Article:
Addressing Objects in Hybrid Mobile Applications (Legacy)

Applies to TestComplete 15.65, last modified on July 17, 2024
The information below concerns legacy mobile tests that work with mobile devices connected to the local computer. For new mobile tests, we recommend using the newer cloud-compatible approach.

This topic explains how TestComplete forms the names of test objects of hybrid mobile applications. It includes the following sections:

About the Object Hierarchy

You can explore the object hierarchy of the tested hybrid applications in the Object Browser. Below is a sample object hierarchy of a hybrid application displayed in the Object Browser:

Hybrid application controls in the Object Browser

Click the image to enlarge it.

Hybrid application controls in the Object Browser

Click the image to enlarge it.

The Object Browser hierarchy is similar for Android and iOS hybrid applications. The tree includes the following items:

  • Mobile - The topmost object in the hierarchy for mobile testing.

  • Device - The device, emulator or virtual machine, where the tested application is running.

  • Process - The tested mobile application.

  • Items below Process - Controls of the tested application.

  • WebView - The WebView control that displays a web page in the tested mobile application.

  • Page - Represents the loaded web page.

  • Items below Page - Test objects that match the controls on the displayed web page.

You can find details of object naming below.

Note: For simplicity, TestComplete excludes certain web objects from the object tree. The rules that it uses for this are the same as the rules it uses to exclude web objects displayed in regular web browsers when the Tree web object model is active. See Web Elements Included in and Excluded From the Object Hierarchy.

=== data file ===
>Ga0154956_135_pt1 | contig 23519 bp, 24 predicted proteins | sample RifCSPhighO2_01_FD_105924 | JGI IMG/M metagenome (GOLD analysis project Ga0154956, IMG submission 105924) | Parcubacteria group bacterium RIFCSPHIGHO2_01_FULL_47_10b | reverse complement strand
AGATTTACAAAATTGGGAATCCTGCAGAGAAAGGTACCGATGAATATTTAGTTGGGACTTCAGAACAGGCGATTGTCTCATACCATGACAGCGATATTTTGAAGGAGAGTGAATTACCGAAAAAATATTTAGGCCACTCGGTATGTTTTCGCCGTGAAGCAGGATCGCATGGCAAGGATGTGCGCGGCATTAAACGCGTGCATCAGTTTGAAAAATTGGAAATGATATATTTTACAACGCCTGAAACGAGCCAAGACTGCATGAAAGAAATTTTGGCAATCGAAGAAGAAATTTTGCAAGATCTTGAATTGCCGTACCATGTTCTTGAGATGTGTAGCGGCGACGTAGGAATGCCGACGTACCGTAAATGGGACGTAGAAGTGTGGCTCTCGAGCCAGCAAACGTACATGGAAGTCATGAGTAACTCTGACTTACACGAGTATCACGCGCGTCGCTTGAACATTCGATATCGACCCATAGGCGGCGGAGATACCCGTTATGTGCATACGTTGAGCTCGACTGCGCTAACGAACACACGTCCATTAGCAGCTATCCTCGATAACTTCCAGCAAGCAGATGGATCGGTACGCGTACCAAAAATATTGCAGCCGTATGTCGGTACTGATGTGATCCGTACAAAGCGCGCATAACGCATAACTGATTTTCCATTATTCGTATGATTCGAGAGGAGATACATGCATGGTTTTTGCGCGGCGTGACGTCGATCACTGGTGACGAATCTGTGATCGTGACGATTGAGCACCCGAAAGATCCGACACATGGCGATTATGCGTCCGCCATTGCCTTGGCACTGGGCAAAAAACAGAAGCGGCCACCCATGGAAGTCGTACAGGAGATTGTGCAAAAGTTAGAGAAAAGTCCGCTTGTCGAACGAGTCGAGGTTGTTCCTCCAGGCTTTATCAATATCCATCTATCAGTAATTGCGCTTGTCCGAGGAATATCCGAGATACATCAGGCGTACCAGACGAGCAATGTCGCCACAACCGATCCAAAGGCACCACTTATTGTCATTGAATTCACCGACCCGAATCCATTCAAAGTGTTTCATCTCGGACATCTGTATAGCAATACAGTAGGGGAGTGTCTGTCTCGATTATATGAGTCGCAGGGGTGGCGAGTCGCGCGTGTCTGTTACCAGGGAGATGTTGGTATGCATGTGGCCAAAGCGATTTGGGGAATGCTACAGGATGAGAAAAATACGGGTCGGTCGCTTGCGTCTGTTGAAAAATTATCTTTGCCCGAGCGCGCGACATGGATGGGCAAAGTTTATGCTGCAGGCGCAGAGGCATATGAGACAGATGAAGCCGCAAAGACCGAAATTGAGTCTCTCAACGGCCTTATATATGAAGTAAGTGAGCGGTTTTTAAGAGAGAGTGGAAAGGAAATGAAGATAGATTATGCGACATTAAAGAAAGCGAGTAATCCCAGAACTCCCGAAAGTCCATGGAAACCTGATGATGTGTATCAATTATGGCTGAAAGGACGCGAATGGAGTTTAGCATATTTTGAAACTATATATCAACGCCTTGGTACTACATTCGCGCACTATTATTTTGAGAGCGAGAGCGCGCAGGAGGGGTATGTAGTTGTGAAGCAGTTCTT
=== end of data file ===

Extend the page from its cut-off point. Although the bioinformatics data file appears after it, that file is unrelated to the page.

How to Know the Object Name

To find the name of a test object, launch your tested application on the device, switch to the Object Browser and choose the object in the object tree. The name will be above the Properties page.

Hybrid mobile application testing with TestComplete: Copying object name from the Object Browser

Click the image to enlarge it.

It may be difficult to find out what item in the object tree corresponds to the control. In this case, to know the test object name, you can use the Object Spy:

  1. Launch your hybrid mobile application and connect the device to TestComplete.

  2. Click Show Mobile Screen on the TestComplete Test Engine toolbar. This will invoke the Mobile Screen.

  3. Now, on the Tools toolbar, click Display Object Spy. This will open the Object Spy.

  4. Select the needed on-screen object in the Mobile Screen. You can either pick it with the target glyph (), or use the 'Point and Press a Shortcut' mode. See Working With Object Spy Window.

  5. After you select the control, TestComplete will display the name of the appropriate test object above the Properties tabbed page in the Object Spy.

    Hybrid mobile applications testing with TestComplete: Copying object name from the Object Spy